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The popularity of mobile phones in recent years has created a big problem for public safety on California roads. Texting while driving is the cause of thousands of injuries and deaths in the US every year.
The California Department of Motor Vehicles reports that there are three types of distracted driving:
The California DMV cited a study released by NHTSA claiming that driver distractions are the leading cause of most vehicle crashes and near-crashes. 80% of crashes and 65% of near-crashes involve some form of driver distraction.
The U.S. Dept. of Transportation has found that texting while driving creates a crash risk 23 times higher than those driving with full attention to the road and that five seconds is the average time your eyes are off the road when you are texting. Try this for yourself. Close your eyes for five full seconds and imagine driving with your eyes closed for that time. Texting and driving is the same as driving with your eyes completely closed.
A California law against driving while texting went into effect as of 2009. This applies to all forms of text-based communication, including e-mail and instant messaging. The state law now allows adults to use hands-free texting and voice-activated devices found on car dashboards, but teens under 18 cannot use a device of any kind while driving — even if it is voice-activated. (California Vehicle Code Section 23123).
These laws are in place for good reason, given the severity of distracted driving statistics. A 2013 California Office of Traffic Safety survey shows that nearly 70% of California drivers surveyed said they had been hit or nearly hit by a driver who was talking or texting on a cell phone.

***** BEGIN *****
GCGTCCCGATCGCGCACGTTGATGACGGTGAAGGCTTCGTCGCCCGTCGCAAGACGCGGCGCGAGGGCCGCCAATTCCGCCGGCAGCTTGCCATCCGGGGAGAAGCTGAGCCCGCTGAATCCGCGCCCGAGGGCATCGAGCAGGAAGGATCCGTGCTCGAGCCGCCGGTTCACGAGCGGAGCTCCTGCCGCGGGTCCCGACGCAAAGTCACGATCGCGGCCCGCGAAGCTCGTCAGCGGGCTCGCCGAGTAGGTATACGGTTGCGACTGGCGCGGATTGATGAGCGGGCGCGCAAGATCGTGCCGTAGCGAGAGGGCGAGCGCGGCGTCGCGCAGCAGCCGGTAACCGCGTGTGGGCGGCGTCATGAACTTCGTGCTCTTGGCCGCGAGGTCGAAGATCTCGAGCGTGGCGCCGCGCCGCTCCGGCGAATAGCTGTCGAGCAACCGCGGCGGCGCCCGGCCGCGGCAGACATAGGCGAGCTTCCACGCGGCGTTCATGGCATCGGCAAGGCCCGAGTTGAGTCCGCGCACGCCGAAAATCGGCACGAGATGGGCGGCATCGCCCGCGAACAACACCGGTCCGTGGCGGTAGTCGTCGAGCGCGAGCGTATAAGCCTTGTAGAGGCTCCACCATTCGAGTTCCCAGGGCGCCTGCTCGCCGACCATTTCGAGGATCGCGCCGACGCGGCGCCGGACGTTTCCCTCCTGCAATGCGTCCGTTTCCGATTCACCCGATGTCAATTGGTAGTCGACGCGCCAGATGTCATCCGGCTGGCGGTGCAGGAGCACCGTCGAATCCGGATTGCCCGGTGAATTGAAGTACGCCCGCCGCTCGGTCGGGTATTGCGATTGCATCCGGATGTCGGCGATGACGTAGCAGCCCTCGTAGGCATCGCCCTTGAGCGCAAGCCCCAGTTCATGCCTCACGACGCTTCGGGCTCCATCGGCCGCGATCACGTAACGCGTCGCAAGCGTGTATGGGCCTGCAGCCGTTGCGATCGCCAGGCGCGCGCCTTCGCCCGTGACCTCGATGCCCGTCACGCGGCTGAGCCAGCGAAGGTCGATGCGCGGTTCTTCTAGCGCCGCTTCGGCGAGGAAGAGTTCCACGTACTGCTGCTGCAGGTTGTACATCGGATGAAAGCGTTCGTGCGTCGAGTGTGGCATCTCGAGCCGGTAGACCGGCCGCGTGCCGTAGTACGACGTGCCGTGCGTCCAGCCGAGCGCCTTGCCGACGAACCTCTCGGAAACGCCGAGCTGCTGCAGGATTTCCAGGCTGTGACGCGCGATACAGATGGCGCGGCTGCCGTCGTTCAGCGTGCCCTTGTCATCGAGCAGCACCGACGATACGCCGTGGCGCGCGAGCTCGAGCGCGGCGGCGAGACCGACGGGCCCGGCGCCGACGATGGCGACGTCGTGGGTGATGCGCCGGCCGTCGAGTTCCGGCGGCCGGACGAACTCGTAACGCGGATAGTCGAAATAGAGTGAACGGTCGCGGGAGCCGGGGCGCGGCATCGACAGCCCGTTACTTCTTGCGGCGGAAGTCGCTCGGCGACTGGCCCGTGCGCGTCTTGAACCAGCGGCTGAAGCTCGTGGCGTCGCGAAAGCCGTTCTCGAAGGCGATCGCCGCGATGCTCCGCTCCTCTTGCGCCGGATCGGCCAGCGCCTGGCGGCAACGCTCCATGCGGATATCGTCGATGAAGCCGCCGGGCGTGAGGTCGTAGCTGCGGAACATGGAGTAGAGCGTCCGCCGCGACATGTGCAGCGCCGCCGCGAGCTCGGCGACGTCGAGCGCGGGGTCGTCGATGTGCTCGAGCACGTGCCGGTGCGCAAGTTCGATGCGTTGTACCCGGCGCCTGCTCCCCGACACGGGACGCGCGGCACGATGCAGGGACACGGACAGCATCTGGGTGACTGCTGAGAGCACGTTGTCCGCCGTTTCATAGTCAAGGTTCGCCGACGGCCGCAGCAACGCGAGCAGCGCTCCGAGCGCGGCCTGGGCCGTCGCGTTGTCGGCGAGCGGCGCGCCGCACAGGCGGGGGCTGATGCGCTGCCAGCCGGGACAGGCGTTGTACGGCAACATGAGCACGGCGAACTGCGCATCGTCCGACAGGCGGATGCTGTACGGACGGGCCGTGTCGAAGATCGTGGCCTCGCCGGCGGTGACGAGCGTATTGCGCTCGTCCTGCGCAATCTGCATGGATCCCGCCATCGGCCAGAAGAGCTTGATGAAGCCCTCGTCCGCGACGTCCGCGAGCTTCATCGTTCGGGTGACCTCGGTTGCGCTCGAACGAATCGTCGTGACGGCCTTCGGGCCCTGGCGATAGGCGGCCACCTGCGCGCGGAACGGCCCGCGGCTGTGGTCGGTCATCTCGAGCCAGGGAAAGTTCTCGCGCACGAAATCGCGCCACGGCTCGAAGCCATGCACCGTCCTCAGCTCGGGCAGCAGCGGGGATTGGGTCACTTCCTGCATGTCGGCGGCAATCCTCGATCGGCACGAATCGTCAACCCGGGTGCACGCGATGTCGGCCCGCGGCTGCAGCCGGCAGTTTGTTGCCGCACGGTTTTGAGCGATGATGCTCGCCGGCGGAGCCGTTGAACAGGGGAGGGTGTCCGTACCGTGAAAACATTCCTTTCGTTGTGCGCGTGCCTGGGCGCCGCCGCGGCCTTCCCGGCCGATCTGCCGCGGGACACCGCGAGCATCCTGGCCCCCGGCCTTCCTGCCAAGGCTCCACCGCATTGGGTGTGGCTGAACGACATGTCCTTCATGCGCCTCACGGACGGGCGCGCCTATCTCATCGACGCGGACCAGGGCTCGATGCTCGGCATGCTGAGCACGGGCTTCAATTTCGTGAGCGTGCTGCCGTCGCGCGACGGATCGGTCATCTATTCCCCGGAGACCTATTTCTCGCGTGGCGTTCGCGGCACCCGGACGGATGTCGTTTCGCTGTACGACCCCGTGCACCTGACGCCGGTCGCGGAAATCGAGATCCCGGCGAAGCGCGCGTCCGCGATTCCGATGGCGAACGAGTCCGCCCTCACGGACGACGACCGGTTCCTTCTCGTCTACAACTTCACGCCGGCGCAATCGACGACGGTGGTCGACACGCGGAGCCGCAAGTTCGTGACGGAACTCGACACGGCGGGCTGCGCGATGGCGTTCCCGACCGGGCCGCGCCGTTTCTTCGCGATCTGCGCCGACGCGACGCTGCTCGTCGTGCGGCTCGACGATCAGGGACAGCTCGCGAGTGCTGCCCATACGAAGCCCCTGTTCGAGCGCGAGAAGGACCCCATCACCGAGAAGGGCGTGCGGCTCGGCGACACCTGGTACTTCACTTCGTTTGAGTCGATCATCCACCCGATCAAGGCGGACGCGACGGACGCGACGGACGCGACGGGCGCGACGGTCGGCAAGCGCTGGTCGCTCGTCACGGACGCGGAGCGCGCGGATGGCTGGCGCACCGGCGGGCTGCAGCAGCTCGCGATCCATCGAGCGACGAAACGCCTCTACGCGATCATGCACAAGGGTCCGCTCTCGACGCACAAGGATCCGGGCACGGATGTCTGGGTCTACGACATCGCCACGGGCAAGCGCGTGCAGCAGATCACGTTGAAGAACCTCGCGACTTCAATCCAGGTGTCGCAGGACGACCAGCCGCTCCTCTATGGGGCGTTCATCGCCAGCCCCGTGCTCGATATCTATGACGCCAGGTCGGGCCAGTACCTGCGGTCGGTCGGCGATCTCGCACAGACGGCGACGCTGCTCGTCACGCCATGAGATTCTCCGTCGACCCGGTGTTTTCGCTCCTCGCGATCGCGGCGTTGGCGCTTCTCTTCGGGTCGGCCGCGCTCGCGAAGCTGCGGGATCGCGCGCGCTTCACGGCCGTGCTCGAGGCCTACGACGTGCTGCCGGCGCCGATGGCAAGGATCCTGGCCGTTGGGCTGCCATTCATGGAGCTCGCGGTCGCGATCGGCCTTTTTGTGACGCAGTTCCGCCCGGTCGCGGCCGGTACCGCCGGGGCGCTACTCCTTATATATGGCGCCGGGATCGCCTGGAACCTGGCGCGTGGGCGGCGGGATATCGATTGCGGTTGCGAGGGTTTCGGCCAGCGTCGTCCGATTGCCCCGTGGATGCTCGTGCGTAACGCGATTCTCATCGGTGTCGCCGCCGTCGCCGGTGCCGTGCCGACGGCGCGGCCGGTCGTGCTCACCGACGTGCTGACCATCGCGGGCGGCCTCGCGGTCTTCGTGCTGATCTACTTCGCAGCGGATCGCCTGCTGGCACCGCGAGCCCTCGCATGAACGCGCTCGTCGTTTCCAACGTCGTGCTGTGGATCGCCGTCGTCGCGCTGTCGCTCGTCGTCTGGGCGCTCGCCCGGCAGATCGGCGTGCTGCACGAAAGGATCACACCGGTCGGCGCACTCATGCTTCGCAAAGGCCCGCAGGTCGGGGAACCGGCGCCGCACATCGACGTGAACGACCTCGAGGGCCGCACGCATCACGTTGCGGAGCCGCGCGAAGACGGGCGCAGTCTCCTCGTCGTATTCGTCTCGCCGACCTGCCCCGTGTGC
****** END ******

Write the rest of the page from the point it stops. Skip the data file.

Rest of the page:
On August 28, 2013, a Sacramento jury awarded $680,000 to a woman seriously injured in a car collision caused by a driver allegedly distracted by a text message (California Superior Court, County of Sacramento, Amy Caldwell v. Ashleigh Hughes, et al. 34-2009-00064793). According to court documents, the driver’s insurance company attempted to settle for $300,000. However, based on the evidence presented at trial, the jury ultimately awarded the plaintiff a verdict of $680,000 plus $77,000 in past wage loss and $316,000 in future damages. Including costs such as medical expenses and interest, the total awarded to the plaintiff was approximately $930,000.
Texting and driving also caused a triple fatal accident in Davis, CA in July of 2012. The California Highway Patrol reported that the driver of a large van transporting patients with cerebral palsy drifted into oncoming traffic because he was texting while driving. The passengers who weren’t killed were severely injured.
Unfortunately, drivers of emergency vehicles are just as susceptible to distracted driving accidents, due to an increase in the vehicles’ electronic equipment. The L.A. Times reports that patrol cars, ambulances and fire trucks were involved in collisions that injured about 140 people in California over the past two years. The Yolo County Sheriff’s Department is among the local agencies who are in the process of testing software that shuts down functions of their patrol car computers once their vehicles exceed 15 miles an hour.
These types of accidents can and should be prevented. Nevertheless, accidents do happen that can cause substantial loss and injury. If you have been injured in a car accident caused by a distracted driver, you can seek compensation for medical expenses, loss of wages, and need for future surgery and medical treatment. We have a proven record of success in representing victims of reckless driving. Contact us today for your free case evaluation.
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